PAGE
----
As the much desired and put upon Betsy, Brynn O'Malley is something close to a revelation. O'Malley takes a character that could have been quite boring and makes her the most interesting and human person onstage, in a brilliantly naturalistic turn that has just enough comedic bite to withstand the tomfoolery going on around her. Equally adept at heartfelt ballads and more comedic uptempos, O'Malley also has a subtly hilarious, entirely wordless cameo as Tommy's long-dead wife during the song "Out of the Sun." The only thing that could possibly improve O'Malley's performance is if Brown had written her the showstopper she so clearly deserves. The extremely catchy "Betsy's Getting Married" comes *this close* to being such a number, but unfortunately for O'Malley the song morphs into a musical scene between Jack and Tommy just when she's poised to kick the song into high gear.

The entire enterprise is slickly designed and lovingly realized, with the saturated colors and slightly exaggerated geometry of Anna Louizos' set selling the fantasy of Honeymoon's versions of Vegas, New York, and Hawaii. Louizos also makes excellent use of projections to seamlessly enhance her sets in a way that is almost unnoticeable (and more importantly, doesn't replace physical set pieces). Brian Hemesath's costumes encompass everything from track suits to feathered headdresses, all rendered in eye-popping colors that perfectly compliment the show's heightened tone. The show is always a joy to look at, successfully combining a modern Broadway aesthetic with an old school sensibility.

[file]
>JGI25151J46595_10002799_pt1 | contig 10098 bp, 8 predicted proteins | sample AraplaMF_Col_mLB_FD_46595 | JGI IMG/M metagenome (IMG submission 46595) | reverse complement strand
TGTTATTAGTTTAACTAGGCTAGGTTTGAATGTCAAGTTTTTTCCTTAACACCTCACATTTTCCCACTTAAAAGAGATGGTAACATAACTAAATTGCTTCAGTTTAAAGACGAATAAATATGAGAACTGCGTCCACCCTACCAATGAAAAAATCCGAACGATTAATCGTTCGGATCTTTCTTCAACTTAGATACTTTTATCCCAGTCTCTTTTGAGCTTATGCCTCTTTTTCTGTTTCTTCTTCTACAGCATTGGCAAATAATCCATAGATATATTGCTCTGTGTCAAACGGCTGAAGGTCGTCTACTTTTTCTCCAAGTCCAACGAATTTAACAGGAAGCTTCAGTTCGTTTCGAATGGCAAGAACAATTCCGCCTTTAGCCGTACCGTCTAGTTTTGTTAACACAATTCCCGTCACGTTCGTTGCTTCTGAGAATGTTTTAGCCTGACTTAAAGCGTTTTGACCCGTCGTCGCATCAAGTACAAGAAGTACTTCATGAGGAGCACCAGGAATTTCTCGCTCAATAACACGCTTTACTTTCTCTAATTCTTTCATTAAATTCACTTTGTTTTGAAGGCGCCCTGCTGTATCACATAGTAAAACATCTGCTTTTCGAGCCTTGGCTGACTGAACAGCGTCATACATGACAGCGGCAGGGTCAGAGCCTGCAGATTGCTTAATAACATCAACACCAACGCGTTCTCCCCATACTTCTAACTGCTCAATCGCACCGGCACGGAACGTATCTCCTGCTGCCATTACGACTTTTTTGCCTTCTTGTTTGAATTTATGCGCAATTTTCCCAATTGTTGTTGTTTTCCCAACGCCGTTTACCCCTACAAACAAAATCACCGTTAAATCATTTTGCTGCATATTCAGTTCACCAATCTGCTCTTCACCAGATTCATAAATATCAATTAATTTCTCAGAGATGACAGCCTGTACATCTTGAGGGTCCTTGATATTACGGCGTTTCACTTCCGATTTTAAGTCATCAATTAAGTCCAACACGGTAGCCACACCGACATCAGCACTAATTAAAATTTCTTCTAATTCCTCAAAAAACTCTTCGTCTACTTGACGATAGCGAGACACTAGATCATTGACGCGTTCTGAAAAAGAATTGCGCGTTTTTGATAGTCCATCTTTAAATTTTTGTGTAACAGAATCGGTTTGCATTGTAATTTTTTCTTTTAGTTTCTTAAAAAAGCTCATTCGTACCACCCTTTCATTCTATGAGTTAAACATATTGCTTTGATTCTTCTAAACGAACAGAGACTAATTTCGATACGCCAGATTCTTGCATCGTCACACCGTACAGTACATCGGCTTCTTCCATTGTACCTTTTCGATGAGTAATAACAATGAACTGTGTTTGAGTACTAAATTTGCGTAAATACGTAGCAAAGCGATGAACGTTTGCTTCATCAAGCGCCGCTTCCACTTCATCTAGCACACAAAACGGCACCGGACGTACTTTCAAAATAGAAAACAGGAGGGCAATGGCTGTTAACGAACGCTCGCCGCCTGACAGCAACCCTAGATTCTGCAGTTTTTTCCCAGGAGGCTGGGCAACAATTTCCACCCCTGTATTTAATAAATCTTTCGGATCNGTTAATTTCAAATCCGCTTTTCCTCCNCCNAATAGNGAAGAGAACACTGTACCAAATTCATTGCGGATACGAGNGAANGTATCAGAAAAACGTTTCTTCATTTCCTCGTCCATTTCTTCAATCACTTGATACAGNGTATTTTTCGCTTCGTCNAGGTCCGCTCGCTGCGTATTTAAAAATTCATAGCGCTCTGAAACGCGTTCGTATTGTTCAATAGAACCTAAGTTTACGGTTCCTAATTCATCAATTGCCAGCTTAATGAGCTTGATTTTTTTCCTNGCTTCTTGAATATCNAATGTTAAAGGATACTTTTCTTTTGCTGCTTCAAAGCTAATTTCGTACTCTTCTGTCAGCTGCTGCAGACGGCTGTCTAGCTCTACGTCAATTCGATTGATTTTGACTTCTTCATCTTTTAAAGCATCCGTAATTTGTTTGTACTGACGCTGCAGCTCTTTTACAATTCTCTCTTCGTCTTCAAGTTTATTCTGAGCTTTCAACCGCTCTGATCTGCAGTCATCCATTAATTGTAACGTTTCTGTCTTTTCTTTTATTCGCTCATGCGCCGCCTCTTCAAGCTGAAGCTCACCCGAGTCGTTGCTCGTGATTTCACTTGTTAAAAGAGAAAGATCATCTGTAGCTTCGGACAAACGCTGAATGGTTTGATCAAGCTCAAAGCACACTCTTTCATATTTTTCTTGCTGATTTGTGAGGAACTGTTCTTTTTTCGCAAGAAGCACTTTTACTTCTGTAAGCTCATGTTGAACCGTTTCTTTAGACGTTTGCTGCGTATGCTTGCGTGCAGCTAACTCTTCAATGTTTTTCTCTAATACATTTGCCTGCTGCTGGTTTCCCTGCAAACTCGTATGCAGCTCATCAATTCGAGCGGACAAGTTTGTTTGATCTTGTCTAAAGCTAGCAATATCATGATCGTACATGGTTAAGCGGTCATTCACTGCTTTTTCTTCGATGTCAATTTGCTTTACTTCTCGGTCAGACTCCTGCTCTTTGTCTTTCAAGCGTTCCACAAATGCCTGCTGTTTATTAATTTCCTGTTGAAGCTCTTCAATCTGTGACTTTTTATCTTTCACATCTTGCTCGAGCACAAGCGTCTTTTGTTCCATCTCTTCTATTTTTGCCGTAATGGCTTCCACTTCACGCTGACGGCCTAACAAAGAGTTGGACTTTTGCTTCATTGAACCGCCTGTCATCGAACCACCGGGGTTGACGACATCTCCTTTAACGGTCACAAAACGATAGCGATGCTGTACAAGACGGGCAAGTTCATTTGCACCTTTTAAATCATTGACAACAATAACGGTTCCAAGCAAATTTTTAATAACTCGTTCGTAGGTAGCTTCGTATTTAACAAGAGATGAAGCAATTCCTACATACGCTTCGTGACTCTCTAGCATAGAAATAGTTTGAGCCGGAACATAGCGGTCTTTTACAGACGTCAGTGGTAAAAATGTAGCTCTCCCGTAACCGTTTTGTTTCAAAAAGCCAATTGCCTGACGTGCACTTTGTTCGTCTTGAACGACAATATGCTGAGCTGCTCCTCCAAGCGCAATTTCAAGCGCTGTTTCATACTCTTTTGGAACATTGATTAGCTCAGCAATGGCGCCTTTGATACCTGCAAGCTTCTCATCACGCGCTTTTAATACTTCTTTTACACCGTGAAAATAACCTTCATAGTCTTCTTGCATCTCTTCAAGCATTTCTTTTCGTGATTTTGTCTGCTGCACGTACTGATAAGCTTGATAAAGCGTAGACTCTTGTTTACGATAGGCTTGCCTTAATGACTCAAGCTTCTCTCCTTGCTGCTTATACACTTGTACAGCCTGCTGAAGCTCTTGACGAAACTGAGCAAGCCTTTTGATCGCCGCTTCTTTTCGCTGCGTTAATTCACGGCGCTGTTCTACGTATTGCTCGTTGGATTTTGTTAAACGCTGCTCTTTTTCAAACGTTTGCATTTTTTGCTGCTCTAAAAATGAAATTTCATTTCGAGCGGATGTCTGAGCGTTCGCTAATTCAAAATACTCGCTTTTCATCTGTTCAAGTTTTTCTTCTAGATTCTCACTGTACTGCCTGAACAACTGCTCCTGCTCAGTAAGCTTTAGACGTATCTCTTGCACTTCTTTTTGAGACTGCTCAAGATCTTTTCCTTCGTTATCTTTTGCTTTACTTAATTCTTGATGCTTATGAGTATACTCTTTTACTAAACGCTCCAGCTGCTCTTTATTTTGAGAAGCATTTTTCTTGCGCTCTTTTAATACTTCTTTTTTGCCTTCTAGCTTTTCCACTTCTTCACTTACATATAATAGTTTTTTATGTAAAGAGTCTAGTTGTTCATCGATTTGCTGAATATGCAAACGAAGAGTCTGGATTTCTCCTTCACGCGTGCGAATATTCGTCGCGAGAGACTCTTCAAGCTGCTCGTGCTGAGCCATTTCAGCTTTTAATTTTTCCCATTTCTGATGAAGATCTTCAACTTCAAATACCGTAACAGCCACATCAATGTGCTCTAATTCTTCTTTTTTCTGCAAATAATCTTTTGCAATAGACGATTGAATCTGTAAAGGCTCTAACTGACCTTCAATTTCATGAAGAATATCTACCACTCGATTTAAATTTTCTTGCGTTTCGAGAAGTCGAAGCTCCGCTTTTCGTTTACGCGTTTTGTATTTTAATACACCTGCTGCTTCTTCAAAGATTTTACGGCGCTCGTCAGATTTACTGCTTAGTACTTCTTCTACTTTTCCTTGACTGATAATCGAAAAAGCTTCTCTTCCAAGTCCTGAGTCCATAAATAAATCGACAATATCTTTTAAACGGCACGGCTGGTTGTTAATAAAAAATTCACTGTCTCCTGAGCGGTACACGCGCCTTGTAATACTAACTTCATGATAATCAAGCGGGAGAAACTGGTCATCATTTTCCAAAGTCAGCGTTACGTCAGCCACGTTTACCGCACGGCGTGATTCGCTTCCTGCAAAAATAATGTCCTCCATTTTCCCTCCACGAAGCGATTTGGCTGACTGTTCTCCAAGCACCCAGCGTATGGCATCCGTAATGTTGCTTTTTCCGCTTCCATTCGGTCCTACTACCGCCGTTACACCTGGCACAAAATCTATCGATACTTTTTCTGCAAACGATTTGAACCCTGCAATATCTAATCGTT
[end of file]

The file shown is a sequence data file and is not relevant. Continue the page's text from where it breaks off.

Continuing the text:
In fact, that duality best sums up Honeymoon in Vegas. It seamlessly combines the best traits of Golden Age musical comedies and more contemporary works, bolstered by yet another outstanding score from the multi-talented Jason Robert Brown. Overflowing with wit and warmth, the production is occasionally hindered by Gary Griffin's overreliance on bells and whistles, but the show's big beaming heart shines through regardless. Rob McClure proves that his excellent work in the ill-fated Chaplin was not a fluke, and Brynn O'Malley emerges as a musical comedy force to be reckoned with. Honeymoon is one of the safest bets you can currently make on Broadway, a guaranteed good time that deserves a wider audience.